Sunday, August 18, 2013

Lumos! A Wizard Battle Game

(As part of the Hackforge Summer Games Challenge, I'm trying to design a game with the theme of light and darkness by August 31st. This day two of the two week challenge).

In my neighbourhood of my childhood, there was a strange abundance of kids the same age of myself. From as long as I can remember right until grade six, we all played epic games of a variation of 'hide and go seek' called Buzz Off on the combined front and backyards of my house and of Matthew, my neighbour. Playing games of tag and hide and go seek and their variations make up some of my happiest memories as a kid. They contained moments of pure joy. No wonder I long to one day take part in the Come Out And Play Festival.

So, I've been meaning to create a "street game" for some time now. And since this is the two weeks to put vague dreams into action, this morning, I set aside some time put down something in words.

By mixing up some of the elements of games that already exist, I think I've got something to start with.

I have had for some time now, an interest in making some sort of Harry Potter wizard battle-like game. I think a group full of people, running around, pointing wands, and screaming spells and counter-spells at each other seems like delicious fun.  That's the *experience* I want folks to have.  But how to pull the mechanics together?

My breakthrough came when I was working through possibilities of games with the theme of light and darkness.  My line of thinking was very simple :: light --> flashlight --> flashlight tag! Yes! - running around in the dark *and* yelling spells and counter-spells at each other would make for an even more dangerously fun and spooky game.

Now how to work out the mechanics of the game?

Well, the biggest problem I would see with a spell-casting game is the issue of 'Han shot first'. We don't want players arguing who yelled their spell before the other, and so we need to have to rely on something else other than speed to decide the winner of a battle.

Here, I take my inspiration from the game Cruel 2 B Kind, designed by Jane McGonigal and Ian Bogost.  It's a game of 'benevolent assassination'.  Its rules are:

At the beginning of the game, you are assigned three secret weapons. To onlookers, they will seem like random acts of kindness. But to other players, the seemingly benevolent gestures are deadly maneuvers that will bring them to their knees.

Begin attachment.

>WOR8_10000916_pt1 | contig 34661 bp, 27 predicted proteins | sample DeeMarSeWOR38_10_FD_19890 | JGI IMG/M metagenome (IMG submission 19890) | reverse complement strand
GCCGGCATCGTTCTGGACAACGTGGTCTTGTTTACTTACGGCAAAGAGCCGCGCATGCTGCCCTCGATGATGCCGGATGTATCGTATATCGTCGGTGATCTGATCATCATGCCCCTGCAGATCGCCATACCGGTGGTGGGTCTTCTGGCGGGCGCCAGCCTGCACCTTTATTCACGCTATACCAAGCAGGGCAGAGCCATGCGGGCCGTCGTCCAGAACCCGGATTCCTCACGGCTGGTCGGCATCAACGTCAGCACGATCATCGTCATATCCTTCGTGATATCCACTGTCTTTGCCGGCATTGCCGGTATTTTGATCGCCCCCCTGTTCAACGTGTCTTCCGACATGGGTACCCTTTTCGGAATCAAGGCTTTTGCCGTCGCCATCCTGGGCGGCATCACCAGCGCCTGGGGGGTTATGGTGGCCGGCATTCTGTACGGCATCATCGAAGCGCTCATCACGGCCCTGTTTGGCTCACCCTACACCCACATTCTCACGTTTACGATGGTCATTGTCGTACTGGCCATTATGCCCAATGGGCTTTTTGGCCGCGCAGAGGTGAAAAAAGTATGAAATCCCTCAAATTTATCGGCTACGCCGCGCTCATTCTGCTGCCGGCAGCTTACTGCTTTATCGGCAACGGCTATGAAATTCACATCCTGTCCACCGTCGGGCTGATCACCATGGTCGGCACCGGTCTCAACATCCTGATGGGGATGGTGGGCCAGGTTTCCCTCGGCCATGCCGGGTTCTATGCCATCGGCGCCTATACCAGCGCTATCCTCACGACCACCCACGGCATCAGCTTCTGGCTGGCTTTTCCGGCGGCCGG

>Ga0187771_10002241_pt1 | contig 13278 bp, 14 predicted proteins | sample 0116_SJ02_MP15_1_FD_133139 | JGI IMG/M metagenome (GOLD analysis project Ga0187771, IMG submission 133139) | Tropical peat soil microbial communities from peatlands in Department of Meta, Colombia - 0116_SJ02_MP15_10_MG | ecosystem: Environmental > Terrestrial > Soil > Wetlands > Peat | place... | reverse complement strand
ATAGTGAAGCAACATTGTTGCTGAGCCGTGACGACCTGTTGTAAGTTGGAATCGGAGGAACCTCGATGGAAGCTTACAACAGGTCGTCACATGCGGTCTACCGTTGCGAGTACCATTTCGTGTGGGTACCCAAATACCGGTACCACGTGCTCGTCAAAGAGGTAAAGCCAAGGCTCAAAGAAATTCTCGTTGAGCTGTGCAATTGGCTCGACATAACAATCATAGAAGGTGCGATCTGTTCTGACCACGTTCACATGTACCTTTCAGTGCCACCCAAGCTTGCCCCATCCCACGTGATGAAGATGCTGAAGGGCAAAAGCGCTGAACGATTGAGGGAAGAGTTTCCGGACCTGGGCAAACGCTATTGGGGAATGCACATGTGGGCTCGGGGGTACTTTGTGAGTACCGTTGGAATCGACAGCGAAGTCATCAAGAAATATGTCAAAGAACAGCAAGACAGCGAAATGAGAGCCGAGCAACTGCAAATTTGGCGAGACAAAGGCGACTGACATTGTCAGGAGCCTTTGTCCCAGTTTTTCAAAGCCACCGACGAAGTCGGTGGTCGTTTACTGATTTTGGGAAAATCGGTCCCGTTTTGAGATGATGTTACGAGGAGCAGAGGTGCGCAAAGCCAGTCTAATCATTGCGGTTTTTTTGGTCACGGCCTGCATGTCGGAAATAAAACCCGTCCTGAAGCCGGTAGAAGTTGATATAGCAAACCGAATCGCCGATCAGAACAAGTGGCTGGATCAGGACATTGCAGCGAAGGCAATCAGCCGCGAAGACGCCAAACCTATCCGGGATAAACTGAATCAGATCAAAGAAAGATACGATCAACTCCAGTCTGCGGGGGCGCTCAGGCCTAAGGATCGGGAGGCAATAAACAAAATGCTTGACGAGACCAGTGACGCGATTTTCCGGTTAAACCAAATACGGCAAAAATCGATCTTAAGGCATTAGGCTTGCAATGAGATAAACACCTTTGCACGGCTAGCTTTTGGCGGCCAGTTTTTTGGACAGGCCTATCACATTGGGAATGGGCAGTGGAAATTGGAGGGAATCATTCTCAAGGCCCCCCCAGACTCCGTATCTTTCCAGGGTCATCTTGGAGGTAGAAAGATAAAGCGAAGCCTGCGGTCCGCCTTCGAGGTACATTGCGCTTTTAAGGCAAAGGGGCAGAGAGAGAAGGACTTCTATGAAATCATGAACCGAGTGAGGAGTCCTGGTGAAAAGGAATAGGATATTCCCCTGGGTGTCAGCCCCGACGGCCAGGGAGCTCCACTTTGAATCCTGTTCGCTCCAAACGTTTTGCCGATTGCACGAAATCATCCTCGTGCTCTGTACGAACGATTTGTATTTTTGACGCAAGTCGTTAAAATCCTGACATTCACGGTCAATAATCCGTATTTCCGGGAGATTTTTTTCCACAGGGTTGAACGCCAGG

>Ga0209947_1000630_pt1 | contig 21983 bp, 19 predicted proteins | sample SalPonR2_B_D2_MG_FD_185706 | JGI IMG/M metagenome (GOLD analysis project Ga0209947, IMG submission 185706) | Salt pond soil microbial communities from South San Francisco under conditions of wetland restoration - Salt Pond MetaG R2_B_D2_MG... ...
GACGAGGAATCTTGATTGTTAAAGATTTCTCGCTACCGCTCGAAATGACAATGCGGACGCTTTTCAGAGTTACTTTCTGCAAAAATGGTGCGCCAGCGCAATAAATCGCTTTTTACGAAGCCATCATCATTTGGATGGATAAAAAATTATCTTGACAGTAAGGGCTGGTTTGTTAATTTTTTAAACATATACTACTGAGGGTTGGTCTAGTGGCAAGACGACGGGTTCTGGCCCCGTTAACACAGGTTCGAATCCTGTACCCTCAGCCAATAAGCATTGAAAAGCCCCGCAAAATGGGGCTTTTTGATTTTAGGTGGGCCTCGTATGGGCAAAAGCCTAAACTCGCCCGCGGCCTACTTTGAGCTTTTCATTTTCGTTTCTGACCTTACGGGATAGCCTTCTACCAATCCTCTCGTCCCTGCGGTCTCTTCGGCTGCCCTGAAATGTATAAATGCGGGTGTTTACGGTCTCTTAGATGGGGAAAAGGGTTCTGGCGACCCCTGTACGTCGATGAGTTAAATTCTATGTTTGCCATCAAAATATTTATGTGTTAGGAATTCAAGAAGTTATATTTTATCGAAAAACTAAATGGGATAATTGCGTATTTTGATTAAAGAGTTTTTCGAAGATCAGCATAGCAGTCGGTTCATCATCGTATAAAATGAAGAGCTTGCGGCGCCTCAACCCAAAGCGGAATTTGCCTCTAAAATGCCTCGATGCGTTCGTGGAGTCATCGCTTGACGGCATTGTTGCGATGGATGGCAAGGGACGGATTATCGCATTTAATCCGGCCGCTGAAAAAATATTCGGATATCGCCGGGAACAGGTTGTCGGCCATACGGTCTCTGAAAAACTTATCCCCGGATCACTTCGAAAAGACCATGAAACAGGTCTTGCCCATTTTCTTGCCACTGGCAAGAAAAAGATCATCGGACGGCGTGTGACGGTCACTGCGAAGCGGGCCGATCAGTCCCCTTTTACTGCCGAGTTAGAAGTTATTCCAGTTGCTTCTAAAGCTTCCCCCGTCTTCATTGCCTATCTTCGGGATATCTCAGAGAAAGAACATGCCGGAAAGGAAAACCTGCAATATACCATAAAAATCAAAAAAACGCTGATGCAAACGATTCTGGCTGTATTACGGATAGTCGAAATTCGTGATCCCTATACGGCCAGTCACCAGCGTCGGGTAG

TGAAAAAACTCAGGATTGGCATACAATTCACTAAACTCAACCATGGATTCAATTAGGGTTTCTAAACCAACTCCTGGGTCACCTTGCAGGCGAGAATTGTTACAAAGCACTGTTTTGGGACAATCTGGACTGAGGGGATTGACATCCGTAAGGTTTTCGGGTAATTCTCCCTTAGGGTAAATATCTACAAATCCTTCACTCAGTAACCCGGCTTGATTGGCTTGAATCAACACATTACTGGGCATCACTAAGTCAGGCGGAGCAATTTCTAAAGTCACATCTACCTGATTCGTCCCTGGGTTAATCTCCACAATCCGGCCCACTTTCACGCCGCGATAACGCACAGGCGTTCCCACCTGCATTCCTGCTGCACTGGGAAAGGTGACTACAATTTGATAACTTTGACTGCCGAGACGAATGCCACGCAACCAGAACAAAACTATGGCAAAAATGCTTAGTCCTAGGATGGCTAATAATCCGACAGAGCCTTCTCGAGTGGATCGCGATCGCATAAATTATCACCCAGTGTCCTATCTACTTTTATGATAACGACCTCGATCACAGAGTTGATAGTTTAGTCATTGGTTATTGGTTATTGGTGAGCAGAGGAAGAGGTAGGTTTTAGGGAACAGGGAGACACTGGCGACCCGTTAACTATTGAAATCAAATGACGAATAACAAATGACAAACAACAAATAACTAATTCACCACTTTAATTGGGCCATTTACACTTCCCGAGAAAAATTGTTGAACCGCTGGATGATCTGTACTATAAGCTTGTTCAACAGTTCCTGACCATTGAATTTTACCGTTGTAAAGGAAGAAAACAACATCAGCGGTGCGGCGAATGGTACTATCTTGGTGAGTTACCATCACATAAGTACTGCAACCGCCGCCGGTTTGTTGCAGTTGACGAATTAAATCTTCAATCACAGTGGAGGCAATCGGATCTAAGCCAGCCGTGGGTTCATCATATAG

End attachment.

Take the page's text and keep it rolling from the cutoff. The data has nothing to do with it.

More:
Some players will be slain by a serenade. Others will be killed by a compliment. You and your partner might be taken down by an innocent group cheer. 
You will be given no information about your targets. No names, no photos, nothing but the guarantee that they will remain within the outdoor game boundaries during the designated playing time. Anyone you encounter could be your target. The only way to find out is to attack them with your secret weapon. 
Watch out: The hunter is also the hunted. Other players have been assigned the same secret weapons, and they're coming to get you. Anything out of the ordinary you do to assassinate YOUR targets may reveal your own secret identity to the other players who want you dead. 
As targets are successfully assassinated, the dead players join forces with their killers to continue stalking the surviving players. The teams grow bigger and bigger until two final mobs of benevolent assassins descend upon each other for a spectacular, climactic kill. 
Will innocents be caught in the cross-fire? Oh, yes. But when your secret weapon is a random act of kindness, it’s only cruel to be kind to other players...

Cruel 2 B Kind makes use of RSP - the Rock Scissors Paper mechanic.

One of the great things about  the 'Rock-Scissors-Paper mechanic is that it's something that everyone already knows. And its used in places where you may not expect it. For example, the video-game Halo uses three layered RSP systems in its game (which is spoofed in this simple Scratch animation).

Using this dynamic, one player can beat another if they clearly got in the attack first. If the attacks are at the same time, then the rock scissors dynamic comes into play. So for my game, I might have three spells, all of which can defeat one other spell and be defeated with another:

  • Lumos : can be beaten by Nox ; beats Stupefy
  • Nox : can be beaten by Stupify ; beats Lumos
  • Stupefy : can be beaten by Lumos ; beats Nox

In Cruel 2 B Kind, if both players tie, they need to separate and cannot attack again for 30 seconds. In my house, my kids have a habit of counting too fast, so would make a rule that players need to count like this: ONE Salvio Hexa TWO Salvio Hexa THREE Salvio Hexa...

Personally, I'm tempted to make things a little bit more complicated and bring in a Rock-paper-scissors-lizard-spock dynamic.  Whether this admitted complication works or not probably will become clear with actual playtesting. 

Anyone interested?  Homenum Revelio!

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